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Creative Process

Posted on February 5, 2013 by Chris Ballinger There have been 0 comments

Since I started producing magic tricks magicians have been asking me what my creative process is. I never really considered my "creative process" before getting asked this question. So, I went back and took a look at what I had done to produce tricks like Redemption and the Shark.

Chris Ballinger's Redemption

At first glance, it looked pretty random. Some tricks I came up with a plot and built a method around that; others, I built a cool prototype or concept and had no idea what to do with it. In either case, the goal was to think up how to make my half-concocted idea into a full, usable routine.

So how does that happen?

I think the best thing is to study as much as possible so that you always have that data in the back of your mind. Then, don't force an idea to hard. If you get stuck, move on to something else and let your subconscious mind work out the problem.

In almost every trick I've released, I've gotten stumped (usually more than once) and I've set the trick aside only to come back to the project with a new outlook. I hadn't been consciously thinking about it, but in the back of my mind the wheels had still been turning.

Magic Geek Dart Board

When moving into our new warehouse, we had all of this in mind. The very first thing that we put up in the office was a dart board. As far back as I have been creating magic, I have played darts when working out an issue. I'm not very good at darts, but for some reason, it is just the right amount of distraction to allow my subconscious mind to go to town on a complex problem.

The lounge area of Magic Geek is a lot of fun. You can find my guitars on either side of our 60" flat screen. Playing music is another thing that I'm not very good at, but focusing on it helps me work out problems without getting frustrated.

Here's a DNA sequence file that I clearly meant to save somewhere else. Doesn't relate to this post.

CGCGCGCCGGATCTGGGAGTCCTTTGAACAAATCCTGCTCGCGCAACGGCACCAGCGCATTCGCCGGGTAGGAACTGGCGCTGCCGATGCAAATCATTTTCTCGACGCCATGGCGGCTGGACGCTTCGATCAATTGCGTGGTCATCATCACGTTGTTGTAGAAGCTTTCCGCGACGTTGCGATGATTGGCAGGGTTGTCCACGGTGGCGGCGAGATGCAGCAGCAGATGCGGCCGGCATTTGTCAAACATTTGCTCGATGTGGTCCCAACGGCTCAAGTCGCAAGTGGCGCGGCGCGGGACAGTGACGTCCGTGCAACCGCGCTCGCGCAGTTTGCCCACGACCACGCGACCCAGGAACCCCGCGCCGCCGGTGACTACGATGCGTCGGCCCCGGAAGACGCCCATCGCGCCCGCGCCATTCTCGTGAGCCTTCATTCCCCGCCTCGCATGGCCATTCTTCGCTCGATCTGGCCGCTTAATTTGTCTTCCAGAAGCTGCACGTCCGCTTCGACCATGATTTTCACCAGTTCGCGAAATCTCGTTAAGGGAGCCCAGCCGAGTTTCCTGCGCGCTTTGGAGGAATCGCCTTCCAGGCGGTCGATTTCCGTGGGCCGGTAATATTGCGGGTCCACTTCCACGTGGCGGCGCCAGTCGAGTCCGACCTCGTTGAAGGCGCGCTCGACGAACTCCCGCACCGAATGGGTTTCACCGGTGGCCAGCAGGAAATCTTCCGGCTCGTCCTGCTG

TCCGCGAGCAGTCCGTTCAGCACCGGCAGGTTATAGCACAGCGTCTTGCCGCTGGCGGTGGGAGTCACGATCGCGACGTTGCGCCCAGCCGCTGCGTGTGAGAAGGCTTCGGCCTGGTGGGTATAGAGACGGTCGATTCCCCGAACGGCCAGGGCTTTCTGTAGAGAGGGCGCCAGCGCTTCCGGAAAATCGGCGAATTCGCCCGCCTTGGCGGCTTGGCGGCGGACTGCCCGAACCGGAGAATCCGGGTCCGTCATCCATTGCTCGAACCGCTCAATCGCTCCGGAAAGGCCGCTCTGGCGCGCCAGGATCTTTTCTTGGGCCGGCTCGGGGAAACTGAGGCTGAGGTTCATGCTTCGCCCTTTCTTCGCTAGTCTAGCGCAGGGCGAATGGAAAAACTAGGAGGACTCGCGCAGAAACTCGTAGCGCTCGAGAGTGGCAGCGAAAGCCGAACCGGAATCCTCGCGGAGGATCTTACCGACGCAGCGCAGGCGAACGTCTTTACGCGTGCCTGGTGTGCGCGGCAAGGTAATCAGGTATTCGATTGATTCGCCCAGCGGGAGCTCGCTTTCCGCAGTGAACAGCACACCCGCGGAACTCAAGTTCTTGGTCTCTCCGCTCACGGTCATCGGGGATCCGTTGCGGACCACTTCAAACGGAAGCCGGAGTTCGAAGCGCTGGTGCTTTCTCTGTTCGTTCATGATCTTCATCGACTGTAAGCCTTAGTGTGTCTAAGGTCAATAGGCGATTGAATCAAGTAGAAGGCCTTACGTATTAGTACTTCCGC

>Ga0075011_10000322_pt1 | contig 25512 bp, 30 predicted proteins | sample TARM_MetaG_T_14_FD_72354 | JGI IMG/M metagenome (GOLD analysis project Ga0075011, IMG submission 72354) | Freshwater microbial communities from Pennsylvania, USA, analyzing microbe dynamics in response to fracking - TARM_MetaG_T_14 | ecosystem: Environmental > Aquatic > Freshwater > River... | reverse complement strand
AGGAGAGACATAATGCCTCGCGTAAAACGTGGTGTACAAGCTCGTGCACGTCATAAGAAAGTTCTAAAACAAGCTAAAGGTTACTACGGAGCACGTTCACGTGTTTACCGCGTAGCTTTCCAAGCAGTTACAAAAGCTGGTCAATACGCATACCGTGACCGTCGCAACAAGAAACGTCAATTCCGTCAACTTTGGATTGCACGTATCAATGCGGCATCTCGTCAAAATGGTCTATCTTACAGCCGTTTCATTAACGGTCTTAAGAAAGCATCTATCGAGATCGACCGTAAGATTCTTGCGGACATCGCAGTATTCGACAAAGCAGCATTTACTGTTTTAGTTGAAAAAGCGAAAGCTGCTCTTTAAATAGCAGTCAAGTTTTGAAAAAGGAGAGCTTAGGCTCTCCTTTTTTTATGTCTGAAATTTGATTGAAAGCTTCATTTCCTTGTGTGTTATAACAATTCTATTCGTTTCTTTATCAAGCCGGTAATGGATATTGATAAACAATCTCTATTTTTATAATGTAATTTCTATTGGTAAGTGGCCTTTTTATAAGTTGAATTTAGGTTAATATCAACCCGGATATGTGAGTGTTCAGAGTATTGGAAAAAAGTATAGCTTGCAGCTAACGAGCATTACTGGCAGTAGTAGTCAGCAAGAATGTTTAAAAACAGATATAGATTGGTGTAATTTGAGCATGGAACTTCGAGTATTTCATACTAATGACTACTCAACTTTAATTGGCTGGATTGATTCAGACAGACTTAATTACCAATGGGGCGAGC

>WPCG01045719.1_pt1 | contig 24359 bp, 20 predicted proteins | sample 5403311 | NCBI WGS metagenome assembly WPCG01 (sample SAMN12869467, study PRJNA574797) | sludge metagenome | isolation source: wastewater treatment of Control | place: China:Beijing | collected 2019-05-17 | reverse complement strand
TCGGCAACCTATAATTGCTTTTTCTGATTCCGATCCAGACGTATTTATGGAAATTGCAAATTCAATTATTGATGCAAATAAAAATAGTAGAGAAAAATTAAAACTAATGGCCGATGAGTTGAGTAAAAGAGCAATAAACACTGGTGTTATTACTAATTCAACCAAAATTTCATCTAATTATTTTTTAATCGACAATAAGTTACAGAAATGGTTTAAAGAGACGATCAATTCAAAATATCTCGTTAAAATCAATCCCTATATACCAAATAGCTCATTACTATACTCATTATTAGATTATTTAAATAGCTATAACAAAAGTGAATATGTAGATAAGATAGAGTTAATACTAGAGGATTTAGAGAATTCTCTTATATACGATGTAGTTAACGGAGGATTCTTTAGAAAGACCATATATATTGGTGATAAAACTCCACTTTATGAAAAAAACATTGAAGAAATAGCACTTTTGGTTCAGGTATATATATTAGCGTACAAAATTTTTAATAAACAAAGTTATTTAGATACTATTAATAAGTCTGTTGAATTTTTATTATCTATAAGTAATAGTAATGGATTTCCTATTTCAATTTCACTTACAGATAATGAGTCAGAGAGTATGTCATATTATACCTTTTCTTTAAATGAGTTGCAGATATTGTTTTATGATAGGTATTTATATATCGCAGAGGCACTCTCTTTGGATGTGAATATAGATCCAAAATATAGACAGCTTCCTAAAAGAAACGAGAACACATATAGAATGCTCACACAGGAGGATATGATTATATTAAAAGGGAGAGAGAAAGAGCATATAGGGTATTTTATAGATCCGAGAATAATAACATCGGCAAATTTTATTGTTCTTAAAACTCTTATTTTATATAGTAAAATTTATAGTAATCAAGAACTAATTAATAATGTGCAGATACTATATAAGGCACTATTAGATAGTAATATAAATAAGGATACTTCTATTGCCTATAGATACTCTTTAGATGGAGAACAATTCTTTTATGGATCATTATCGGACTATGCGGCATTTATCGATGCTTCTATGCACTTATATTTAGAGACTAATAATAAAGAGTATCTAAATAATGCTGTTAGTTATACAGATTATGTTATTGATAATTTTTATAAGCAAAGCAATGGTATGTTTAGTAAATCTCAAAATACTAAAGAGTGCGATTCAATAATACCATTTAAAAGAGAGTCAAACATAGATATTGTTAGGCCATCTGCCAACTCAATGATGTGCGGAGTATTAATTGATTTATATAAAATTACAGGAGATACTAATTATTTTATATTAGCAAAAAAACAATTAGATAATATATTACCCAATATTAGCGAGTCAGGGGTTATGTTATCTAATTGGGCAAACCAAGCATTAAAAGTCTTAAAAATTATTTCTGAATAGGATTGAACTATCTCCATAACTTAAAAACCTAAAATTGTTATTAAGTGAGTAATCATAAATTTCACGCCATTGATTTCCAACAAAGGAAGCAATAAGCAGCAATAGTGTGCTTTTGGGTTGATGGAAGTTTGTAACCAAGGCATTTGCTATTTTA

Magic Geek Lounge Area

This shot also shows something else that I used to distract myself. The guitar on the left was designed and built by one of our former employees, Aidan and myself. It is covered in bits of playing card and the shape of the tuning head was inspired by the back design of a Bicycle playing card. Building and designing something can be another excellent way to keep your mind working without blocking your thought process.

I feel like I should point out that the TV is not a good way to work out a problem. Neurologists have found that watching TV decreases brain activity even more than sleeping. We never watch the TV during work hours and it's really just there for webcam meetings and such.

Another fun activity at the Magic Geek offices is the Ms. Pacman Machine. Not only was it a fun project to refurbish this table-top style arcade game, but it serves as a healthy two-person distraction.

Magic Geek Ms. Pacman Machine

By using a multi-player game, we can promote bonding between employees while stimulating the puzzle-solving areas of our brain.

Magic Geek Ms. Pacman Machine

The latest installment at the Magic Geek head-offices is a half-court basketball set-up. This serves the same function as the Ms. Pacman Machine, while also promoting physical activity. This results in higher brain function and healthier employees. Win-win.

Magic Geek Basketball Court

The custom basketball key on the floor was painted by myself and was another great opportunity for my brain to do some problem solving.

To some, this may look like distractions that are all fun and games, but the reality is that these things help make Magic Geek a better place to work and do business with. Throughout history, some of the most creative and successful companies and individuals have used things like puzzles, building blocks, Zen rock gardens and other "distractions" to keep momentum going on the projects that really mattered.

Now, I'm not saying that to create magic tricks you need to convert a room in your house into a basketball court. I am suggesting that by finding a healthy distraction from a difficult problem that you are trying to solve helps your subconscious mind put the puzzle pieces together.

At some point you need to force yourself to stop with the distractions and focus on completing the project you started initially, but usually these breaks make it easier to pick up where you left off with a fresh new outlook.

But it won't work if you don't already have the information floating around somewhere in the back of your mind; so first you must study, study, study. Then you can build that basketball court in your basement.


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